“I am disappointed that the City of Seattle Park Board has not been able to stop this practice by carrying out its’ agreement. Discriminatory policies against minorities in the State of Washington are indefensible.”
Despite the serious nature of the charges, Mayor Gordon Clinton and the Seattle Park Board failed to respond to them.
A series of newspaper headlines from the Seattle Daily Times tells the story:
“State Board to Act On Complaint By Negro Golfer” (May 3, 1961)
“Governor Gets Plea For Negro Golfer” (May 4, 1961)
“Rosellini Asks Probe Of Race Ban In Golf Here” (Nov 8, 1961)
An excellent golfer in his own right, Robert Wright went on to qualify for and compete in the U.S. Public Links championship in 1963, four years after his son won the same USGA title.
The passage of the Civil Rights Act of 1964 banned racial discrimination in public accomodations, overturning many municipal and state discriminatory laws. In response, across the country, many private clubs associated with public facilities changed their names to continue discriminatory policies.
It is unclear exactly when the Seattle golfing clubs stopped discriminating against minority golfers, or if the Seattle Parks Board responded to the Governor. Robert Wright told his son as late as 1968 that the clubs still practiced discrimination. Eventually, the golf clubs changed back to include the names of the associated golf course. The Bayview Golf Club once again became the West Seattle Golf Club, and the Beacon Hill Golf Club changed back to the Jefferson Park Golf Club.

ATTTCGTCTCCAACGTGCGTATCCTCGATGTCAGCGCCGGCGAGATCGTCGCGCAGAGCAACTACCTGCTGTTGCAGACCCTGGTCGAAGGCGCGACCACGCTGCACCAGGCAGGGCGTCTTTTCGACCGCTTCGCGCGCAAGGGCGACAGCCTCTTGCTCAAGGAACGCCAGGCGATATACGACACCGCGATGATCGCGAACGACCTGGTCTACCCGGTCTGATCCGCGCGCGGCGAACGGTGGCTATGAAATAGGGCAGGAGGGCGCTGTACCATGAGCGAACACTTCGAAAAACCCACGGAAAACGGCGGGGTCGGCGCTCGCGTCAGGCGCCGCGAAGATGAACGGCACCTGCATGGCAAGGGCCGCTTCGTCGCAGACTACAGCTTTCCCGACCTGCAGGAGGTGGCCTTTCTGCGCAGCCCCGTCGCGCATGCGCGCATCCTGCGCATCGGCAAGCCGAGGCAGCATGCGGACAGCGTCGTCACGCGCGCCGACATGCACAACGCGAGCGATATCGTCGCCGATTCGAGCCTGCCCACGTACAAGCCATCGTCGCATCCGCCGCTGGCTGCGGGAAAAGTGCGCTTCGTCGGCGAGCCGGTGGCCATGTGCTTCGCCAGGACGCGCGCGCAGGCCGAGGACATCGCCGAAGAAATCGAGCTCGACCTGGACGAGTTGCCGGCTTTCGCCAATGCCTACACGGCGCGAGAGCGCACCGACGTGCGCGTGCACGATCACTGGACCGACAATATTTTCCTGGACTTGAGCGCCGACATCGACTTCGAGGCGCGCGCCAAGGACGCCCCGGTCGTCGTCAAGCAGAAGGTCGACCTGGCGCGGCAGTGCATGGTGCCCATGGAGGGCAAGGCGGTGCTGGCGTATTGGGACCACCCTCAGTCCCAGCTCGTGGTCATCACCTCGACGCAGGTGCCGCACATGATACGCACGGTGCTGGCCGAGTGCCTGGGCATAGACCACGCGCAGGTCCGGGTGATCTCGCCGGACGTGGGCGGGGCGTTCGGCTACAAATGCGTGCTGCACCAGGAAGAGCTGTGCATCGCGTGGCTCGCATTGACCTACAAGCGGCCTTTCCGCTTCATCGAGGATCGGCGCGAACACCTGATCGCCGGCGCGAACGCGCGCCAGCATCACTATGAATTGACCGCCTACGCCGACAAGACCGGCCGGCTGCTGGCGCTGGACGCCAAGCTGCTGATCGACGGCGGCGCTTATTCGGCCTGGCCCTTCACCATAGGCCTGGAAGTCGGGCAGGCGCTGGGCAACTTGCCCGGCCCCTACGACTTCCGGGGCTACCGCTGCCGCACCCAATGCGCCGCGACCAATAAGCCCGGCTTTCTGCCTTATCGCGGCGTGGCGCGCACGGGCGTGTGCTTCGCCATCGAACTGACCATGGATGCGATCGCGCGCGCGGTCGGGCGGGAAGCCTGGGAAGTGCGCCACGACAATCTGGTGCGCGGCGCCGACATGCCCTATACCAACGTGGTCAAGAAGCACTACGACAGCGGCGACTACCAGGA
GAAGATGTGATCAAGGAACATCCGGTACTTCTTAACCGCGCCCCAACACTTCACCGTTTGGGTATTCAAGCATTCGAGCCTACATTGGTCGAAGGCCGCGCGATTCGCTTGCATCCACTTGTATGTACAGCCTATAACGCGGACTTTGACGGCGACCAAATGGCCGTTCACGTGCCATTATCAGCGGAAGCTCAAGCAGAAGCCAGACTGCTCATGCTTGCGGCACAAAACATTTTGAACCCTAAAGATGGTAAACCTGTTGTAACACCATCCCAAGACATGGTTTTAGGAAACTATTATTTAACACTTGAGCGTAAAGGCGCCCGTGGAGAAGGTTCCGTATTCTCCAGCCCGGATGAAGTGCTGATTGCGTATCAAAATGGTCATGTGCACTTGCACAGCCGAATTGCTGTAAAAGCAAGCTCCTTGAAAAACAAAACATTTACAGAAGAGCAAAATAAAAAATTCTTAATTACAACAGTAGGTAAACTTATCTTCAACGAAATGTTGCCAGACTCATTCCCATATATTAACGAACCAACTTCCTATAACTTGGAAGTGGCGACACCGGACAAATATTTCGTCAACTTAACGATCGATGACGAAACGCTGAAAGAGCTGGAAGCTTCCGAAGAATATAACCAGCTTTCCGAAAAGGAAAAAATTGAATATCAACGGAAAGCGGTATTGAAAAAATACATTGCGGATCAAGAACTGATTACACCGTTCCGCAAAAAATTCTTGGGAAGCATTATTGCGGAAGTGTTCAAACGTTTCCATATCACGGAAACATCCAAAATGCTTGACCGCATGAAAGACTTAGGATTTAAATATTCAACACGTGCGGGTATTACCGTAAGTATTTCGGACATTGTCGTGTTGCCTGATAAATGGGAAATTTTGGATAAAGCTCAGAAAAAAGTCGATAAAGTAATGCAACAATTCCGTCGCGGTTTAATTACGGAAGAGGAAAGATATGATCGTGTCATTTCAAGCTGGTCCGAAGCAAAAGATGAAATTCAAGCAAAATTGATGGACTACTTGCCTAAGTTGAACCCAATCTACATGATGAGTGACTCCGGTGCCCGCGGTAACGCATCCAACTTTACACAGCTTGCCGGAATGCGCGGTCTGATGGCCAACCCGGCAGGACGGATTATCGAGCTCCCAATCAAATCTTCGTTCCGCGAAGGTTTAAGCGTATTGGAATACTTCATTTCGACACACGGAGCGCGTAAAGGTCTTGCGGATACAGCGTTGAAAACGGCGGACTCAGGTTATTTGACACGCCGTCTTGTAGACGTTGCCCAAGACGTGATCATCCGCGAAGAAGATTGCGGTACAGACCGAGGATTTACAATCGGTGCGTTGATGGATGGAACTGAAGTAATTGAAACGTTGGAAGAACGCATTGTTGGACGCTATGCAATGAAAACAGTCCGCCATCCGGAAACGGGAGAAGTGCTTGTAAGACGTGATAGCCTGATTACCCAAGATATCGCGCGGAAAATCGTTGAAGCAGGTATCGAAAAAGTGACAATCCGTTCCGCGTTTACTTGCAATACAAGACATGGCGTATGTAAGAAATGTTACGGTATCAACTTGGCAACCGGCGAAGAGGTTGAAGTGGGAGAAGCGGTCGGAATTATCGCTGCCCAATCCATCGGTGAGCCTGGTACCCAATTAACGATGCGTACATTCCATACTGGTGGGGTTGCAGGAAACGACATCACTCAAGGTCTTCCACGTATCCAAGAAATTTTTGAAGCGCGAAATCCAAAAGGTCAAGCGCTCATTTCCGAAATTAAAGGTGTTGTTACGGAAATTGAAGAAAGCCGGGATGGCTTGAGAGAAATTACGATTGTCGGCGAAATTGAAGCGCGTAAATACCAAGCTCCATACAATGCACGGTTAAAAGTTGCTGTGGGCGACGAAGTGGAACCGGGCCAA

The next generation: Fred CouplesIn 1959, the same year Bill Wright achieved his historic win, Fred Couples was born in Seattle. A Beacon Hill resident and graduate of O’Dea High School, Couples grew up learning to play golf at Jefferson Park.
Earning the name “Boom! Boom!” for his powerful and accurate drives, he is the most successful pro golfer to emerge from the Jefferson Park Golf Course. Throughout his long professional career, Fred Couples won many prestigious golf titles and was a top-seeded golfer throughout the 1990s. He continues to compete in seniors’ tournaments.
Jefferson Park Municipal Golf Course today